Dafydd Howells knocks on in his own 22 with 15 seconds left. The game is over - all Leinster have to do is feed their impressive scrum - go one phase and kick it out. We must remember at this stage that Johnny Sexton has been in the bin and it has been 14 men against Ospreys' 15 - a result of continuous defensive indiscipline. Remember also that you don't get any additional bonus points for scoring a fifth try.

Leinster go open and recycle the ball through Ruddock. At this stage the referee Marius Mitrea clearly calls 'Time Up' as the clock goes red. Get the ball off the park and apologise to the faithful that there was no endgame flourish.

Leinster’s Mick Kearney wins a line-out ahead of Alun Wyn Jones of Ospreys at the RDS last night. Picture: Sportsfile
Leinster’s Mick Kearney wins a line-out ahead of Alun Wyn Jones of Ospreys at the RDS last night. Picture: Sportsfile

A few recycles later and Mitrea at 80.24 calls 'Time Up' again. If I could hear him, well I'm sure most of the Leinster players could too. After doing precisely nothing for 35 minutes quite why Leinster felt the need to get another try was beyond me.

Leinster are 10 metres out and Mike Ross gets on the ball. He is pinged for holding on. Mitrea, after being ignored twice, decides to make a game of it and suddenly from close to their own line the Ospreys are off. They have enough quality and nous to have a real go and they make very easy progress to the halfway line. Leinster belatedly realise their folly and a couple of individuals make big tackles but off their own conviction - not on team ethic.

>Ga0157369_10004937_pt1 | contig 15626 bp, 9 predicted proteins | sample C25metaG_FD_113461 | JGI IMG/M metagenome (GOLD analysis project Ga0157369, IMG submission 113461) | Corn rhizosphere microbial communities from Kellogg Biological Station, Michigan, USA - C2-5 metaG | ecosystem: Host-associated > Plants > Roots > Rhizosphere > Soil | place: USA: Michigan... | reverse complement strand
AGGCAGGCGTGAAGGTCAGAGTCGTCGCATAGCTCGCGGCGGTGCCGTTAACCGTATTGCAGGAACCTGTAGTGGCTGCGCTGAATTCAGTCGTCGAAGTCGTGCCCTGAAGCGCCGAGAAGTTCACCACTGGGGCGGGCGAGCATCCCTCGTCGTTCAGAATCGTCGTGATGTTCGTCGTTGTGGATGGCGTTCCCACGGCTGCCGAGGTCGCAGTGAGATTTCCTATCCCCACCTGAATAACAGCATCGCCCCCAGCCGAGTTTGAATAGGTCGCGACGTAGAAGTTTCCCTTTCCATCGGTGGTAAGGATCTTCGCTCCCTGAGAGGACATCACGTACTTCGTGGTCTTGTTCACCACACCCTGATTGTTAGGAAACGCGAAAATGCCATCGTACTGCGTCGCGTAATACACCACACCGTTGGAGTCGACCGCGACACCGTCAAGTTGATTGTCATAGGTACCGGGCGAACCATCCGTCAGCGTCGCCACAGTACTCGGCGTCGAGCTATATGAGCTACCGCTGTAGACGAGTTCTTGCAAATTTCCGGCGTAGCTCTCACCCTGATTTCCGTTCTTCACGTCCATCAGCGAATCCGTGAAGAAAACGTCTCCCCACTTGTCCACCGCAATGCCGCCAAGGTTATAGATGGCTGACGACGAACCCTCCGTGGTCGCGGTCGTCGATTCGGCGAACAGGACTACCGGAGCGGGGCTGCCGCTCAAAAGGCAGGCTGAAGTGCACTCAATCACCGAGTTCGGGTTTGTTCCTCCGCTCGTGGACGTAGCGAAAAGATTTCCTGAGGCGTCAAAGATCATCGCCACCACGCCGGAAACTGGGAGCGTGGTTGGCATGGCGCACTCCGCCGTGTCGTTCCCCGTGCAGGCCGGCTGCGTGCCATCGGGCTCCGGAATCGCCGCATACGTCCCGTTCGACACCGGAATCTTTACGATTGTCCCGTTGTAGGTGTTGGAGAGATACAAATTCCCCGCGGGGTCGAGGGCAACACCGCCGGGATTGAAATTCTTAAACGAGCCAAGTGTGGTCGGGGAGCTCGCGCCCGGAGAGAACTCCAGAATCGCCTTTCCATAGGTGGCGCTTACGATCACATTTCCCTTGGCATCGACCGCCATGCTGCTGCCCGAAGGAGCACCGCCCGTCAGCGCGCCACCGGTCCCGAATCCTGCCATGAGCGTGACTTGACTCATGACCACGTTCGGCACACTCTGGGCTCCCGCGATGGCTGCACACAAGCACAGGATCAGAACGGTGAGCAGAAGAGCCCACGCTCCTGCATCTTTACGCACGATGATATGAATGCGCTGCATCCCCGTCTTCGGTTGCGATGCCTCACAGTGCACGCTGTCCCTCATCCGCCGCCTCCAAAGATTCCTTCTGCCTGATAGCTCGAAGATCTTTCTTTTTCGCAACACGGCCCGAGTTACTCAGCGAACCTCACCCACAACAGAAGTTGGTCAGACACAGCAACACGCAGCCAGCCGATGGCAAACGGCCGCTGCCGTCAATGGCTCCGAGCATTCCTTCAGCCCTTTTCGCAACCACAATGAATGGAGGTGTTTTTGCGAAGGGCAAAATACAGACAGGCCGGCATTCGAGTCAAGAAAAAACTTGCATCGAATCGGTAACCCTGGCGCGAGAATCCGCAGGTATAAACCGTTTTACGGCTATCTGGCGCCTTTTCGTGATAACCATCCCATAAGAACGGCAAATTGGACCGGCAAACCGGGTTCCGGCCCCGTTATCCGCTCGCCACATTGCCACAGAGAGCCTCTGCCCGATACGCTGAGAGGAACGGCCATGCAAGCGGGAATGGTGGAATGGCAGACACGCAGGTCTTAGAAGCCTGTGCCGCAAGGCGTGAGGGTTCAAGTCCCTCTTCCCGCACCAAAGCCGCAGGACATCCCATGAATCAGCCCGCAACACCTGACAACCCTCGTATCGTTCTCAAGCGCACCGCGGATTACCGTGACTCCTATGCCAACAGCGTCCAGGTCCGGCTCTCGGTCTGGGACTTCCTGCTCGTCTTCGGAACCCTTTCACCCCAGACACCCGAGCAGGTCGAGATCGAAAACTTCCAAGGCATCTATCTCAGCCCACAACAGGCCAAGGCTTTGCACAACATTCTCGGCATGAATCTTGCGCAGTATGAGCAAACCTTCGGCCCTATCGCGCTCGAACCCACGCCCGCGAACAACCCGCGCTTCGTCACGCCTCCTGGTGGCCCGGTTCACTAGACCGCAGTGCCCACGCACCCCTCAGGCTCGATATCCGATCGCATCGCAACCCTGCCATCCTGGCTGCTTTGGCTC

The ball gets out to the right hand side and Howells has space and only one man to beat in the Leinster back-field. The pass from Josh Matavesi was needlessly forward and Howells never gets the chance to chip the last man or feed inside to his support runners with Leinster's line breached.

Ospreys didn't get the score but that doesn't mean there shouldn't be a stewards' enquiry - or is this sort of unthinking performance allowed in the early season? It is just September after all.

It depends on how ruthless you want to be. If they really wanted to, Leinster could have put 50 points on their bitter rivals but characteristically they chose to stop playing and in the same sort of slipshod manner could just as fecklessly have given away two points. If you look at how the regular season finished last season, Leinster 73, Connacht 73 and Glasgow on 72. Two points is the difference between a home semi-final and an away one.

In the course of this season and no more than the Heineken Cup, the table will turn on simple points lost and won - particularly bonus points. It is symptomatic of Leinster's decline over the last few seasons that nobody on or off the field is sharp enough to work out the angles in the crucial moments of the last five minutes.

Leinster have had their playmaker off the park in the bin for the last ten minutes of the match. They are down in their opponents' 22 but can't win any better than what is already on the scoreboard.

The Ospreys can get two points from a breakaway try. The clock is in red - kick the ball off the park and shake hands.

The clumsy finishes Leinster had last season and the naivety shown in the close-out of last Friday night's game do not bode well. All the good of the first 47 minutes was undone by what followed.

Leinster's fixture list for the next four games are all knife-edge games. Munster had their own problems last week finishing off weaker opponents. Maybe neither side will be as loose in 10 days' time when they meet.

We are at a stage in the season already where 80-minute performances are now mandatory in addition to the clear-sighted realisation that you give your opponents nothing.